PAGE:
Muscle
.0381
.8314
.2240
.0606
Thyroarytenoid Muscle
.2855
2.5105
.4953
.7123
Thyroid Cartilage
1.1093
75-F1-18R
Posterior Cricoarytenoid
Muscle
.0395
.8420
.2545
.1254
Lateral Cricoarytenoid
Muscle
.0087
.4817
.0866
.0932
Thyroarytenoid Muscle
.2517
2.5753
.3719
.7938
Anterior Cricoarytenoid
Ligament
.5944
Thyroid Cartilage
1.0378
75-F2-3R
Posterior Cricoarytenoid
Muscle
.0439
.8940
.3089
.1116
Lateral Cricoarytenoid
Muscle
.0368
1.0733
.2972
.2483
Thyroarytenoid Muscle
.2595
2.5892
.3084
.6724
Anterior Cricoarytenoid
Ligament
.6189


30
tissue intrinsic structure. Although it was possible to observe and
trace intrinsic fiber tracts in most cases, it was not possible to
infer unique locations and behavior beyond the course and functions
already attributed to individual muscles by recognized anatomists
(Bailey & Biller, 1985; Gray, 1985; Hollinshead, 1974; McMinn et al.,
1981; Paff, 1973; Pernkopf, 1963-64; Sobotta & Uhlenhuth, 1957 ;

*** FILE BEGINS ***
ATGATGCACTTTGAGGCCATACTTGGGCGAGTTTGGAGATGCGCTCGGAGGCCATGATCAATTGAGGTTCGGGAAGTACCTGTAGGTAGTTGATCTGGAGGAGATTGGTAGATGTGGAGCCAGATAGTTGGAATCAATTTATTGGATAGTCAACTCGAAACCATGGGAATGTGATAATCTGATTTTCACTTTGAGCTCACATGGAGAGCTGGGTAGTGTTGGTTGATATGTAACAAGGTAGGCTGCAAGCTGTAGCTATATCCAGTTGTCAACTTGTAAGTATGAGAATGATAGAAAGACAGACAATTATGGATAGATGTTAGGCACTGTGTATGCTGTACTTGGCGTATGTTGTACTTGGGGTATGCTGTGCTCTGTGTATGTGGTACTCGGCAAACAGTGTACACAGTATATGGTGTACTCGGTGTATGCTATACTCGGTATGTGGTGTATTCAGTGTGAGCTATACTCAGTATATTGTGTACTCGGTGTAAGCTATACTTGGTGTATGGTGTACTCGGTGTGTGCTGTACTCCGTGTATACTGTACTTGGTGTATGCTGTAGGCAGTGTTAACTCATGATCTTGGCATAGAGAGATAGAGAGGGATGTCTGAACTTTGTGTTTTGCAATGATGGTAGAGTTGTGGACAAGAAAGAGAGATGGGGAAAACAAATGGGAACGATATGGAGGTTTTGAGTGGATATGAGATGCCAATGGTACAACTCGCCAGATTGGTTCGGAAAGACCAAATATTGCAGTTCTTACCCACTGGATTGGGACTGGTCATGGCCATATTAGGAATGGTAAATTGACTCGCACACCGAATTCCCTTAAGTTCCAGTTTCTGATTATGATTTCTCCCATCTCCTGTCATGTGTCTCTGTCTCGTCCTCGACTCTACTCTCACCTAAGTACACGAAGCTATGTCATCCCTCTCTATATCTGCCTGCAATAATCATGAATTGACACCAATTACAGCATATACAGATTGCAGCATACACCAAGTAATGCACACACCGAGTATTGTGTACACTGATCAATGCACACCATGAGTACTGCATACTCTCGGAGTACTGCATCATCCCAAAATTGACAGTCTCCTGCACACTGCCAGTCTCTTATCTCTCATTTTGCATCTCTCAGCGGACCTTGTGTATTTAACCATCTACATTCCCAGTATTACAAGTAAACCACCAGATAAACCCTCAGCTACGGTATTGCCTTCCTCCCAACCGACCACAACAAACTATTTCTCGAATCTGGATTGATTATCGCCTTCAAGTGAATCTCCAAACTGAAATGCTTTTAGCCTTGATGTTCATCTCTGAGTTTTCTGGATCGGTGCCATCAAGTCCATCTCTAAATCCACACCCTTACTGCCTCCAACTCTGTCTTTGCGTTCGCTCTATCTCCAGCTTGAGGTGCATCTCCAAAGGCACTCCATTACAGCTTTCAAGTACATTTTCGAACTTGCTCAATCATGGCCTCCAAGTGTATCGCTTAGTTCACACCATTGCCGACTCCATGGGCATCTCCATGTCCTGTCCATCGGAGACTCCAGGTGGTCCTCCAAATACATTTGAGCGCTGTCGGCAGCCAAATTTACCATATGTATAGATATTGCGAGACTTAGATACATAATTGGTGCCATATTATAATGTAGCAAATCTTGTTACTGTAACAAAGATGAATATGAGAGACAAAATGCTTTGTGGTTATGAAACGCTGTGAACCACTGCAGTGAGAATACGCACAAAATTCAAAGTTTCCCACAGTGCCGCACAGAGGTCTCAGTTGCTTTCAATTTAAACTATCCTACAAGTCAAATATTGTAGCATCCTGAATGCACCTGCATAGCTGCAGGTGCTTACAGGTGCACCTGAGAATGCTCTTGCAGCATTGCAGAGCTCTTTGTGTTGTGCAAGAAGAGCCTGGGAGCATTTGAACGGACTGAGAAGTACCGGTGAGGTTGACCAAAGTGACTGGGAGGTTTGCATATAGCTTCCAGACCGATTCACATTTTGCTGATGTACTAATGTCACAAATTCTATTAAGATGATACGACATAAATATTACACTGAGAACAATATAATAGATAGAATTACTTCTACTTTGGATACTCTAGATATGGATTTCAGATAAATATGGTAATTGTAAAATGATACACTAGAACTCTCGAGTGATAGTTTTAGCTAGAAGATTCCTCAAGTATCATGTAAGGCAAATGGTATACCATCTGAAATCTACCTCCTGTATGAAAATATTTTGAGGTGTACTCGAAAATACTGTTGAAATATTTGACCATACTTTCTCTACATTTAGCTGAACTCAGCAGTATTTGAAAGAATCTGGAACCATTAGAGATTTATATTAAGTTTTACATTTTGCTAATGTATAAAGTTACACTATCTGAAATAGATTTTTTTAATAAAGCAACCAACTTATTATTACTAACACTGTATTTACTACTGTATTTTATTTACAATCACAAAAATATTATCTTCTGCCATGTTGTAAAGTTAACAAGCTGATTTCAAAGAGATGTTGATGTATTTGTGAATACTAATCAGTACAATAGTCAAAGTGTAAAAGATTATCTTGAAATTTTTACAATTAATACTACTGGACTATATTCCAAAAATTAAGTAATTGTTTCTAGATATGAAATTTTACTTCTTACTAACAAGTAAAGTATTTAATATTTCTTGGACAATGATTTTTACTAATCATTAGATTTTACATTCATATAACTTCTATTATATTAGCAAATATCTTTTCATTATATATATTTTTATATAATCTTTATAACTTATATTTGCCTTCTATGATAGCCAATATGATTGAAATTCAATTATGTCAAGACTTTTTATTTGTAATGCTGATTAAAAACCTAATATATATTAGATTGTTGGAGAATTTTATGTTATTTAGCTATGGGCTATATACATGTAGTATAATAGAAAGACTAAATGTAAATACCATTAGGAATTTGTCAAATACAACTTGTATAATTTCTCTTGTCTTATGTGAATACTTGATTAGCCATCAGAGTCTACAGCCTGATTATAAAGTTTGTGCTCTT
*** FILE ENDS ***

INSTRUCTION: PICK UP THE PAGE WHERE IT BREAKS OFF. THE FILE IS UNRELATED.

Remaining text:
Zemlin, 1981).
The second hypothesis addressed differentiation of tissue
utilizing the block embedding and staining techniques. Particular
attention was given to the delineation of soft tissue from cartilage
and soft tissue from other soft tissue as a result of staining. The
Van Gieson stain did easily differentiate soft tissue or intrinsic
musculature from cartilage. However, although the Van Gieson stain
was the stain of choice following many trial stains and clearing
procedures, it failed to easily differentiate muscle tissue fiber
tracts in all cases. Fiber tracts were generally discernible, but not
always. Overstaining obscured the course of various tracts. And
although it was not reasonable to expect a stain to selectively and
differentially stain the same type of tissue, in this case the
composition of muscle tissue, still the ability to follow certain
fiber tracts was anticipated. Some color change was evident across
and within specimens. The Van Gieson stain was expected to turn
muscle tissue yellow and collagen tissue hues of red and pink. These